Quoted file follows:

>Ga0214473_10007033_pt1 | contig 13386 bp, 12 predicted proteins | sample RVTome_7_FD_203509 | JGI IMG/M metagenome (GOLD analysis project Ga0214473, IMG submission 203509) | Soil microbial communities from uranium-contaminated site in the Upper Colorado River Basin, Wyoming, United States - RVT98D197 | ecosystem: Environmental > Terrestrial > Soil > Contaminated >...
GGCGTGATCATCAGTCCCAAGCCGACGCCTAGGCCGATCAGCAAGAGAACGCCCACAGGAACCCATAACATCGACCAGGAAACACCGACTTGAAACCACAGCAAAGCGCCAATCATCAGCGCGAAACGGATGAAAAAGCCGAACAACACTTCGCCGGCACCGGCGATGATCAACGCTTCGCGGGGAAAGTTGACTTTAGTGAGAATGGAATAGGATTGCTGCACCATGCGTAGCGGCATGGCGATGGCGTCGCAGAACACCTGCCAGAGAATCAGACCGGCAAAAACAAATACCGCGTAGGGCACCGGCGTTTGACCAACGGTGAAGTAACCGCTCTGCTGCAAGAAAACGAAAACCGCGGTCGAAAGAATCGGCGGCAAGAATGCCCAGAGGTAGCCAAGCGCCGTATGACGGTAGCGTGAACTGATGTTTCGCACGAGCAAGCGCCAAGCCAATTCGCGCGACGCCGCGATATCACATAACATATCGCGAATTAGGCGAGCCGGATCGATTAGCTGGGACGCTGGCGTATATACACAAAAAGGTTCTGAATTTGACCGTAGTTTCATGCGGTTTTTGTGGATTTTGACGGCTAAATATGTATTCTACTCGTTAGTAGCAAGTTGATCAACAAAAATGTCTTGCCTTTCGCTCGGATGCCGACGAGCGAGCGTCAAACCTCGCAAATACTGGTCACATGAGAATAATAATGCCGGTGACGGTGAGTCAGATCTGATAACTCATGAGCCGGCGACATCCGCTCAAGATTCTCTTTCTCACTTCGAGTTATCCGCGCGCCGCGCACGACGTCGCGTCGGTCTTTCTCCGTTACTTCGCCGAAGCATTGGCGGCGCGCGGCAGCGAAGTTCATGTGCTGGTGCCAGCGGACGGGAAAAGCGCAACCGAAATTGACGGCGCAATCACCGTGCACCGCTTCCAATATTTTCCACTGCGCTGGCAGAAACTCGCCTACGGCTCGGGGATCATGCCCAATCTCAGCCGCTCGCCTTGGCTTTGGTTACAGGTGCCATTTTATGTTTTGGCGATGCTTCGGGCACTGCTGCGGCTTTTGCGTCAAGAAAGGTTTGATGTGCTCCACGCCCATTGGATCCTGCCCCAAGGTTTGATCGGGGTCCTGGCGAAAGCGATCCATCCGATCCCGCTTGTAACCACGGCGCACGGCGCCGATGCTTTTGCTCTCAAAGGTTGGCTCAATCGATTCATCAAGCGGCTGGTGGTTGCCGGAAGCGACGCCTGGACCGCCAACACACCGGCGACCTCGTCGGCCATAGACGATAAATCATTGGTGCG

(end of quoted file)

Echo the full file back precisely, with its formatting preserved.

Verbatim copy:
>Ga0214473_10007033_pt1 | contig 13386 bp, 12 predicted proteins | sample RVTome_7_FD_203509 | JGI IMG/M metagenome (GOLD analysis project Ga0214473, IMG submission 203509) | Soil microbial communities from uranium-contaminated site in the Upper Colorado River Basin, Wyoming, United States - RVT98D197 | ecosystem: Environmental > Terrestrial > Soil > Contaminated >...
GGCGTGATCATCAGTCCCAAGCCGACGCCTAGGCCGATCAGCAAGAGAACGCCCACAGGAACCCATAACATCGACCAGGAAACACCGACTTGAAACCACAGCAAAGCGCCAATCATCAGCGCGAAACGGATGAAAAAGCCGAACAACACTTCGCCGGCACCGGCGATGATCAACGCTTCGCGGGGAAAGTTGACTTTAGTGAGAATGGAATAGGATTGCTGCACCATGCGTAGCGGCATGGCGATGGCGTCGCAGAACACCTGCCAGAGAATCAGACCGGCAAAAACAAATACCGCGTAGGGCACCGGCGTTTGACCAACGGTGAAGTAACCGCTCTGCTGCAAGAAAACGAAAACCGCGGTCGAAAGAATCGGCGGCAAGAATGCCCAGAGGTAGCCAAGCGCCGTATGACGGTAGCGTGAACTGATGTTTCGCACGAGCAAGCGCCAAGCCAATTCGCGCGACGCCGCGATATCACATAACATATCGCGAATTAGGCGAGCCGGATCGATTAGCTGGGACGCTGGCGTATATACACAAAAAGGTTCTGAATTTGACCGTAGTTTCATGCGGTTTTTGTGGATTTTGACGGCTAAATATGTATTCTACTCGTTAGTAGCAAGTTGATCAACAAAAATGTCTTGCCTTTCGCTCGGATGCCGACGAGCGAGCGTCAAACCTCGCAAATACTGGTCACATGAGAATAATAATGCCGGTGACGGTGAGTCAGATCTGATAACTCATGAGCCGGCGACATCCGCTCAAGATTCTCTTTCTCACTTCGAGTTATCCGCGCGCCGCGCACGACGTCGCGTCGGTCTTTCTCCGTTACTTCGCCGAAGCATTGGCGGCGCGCGGCAGCGAAGTTCATGTGCTGGTGCCAGCGGACGGGAAAAGCGCAACCGAAATTGACGGCGCAATCACCGTGCACCGCTTCCAATATTTTCCACTGCGCTGGCAGAAACTCGCCTACGGCTCGGGGATCATGCCCAATCTCAGCCGCTCGCCTTGGCTTTGGTTACAGGTGCCATTTTATGTTTTGGCGATGCTTCGGGCACTGCTGCGGCTTTTGCGTCAAGAAAGGTTTGATGTGCTCCACGCCCATTGGATCCTGCCCCAAGGTTTGATCGGGGTCCTGGCGAAAGCGATCCATCCGATCCCGCTTGTAACCACGGCGCACGGCGCCGATGCTTTTGCTCTCAAAGGTTGGCTCAATCGATTCATCAAGCGGCTGGTGGTTGCCGGAAGCGACGCCTGGACCGCCAACACACCGGCGACCTCGTCGGCCATAGACGATAAATCATTGGTGCG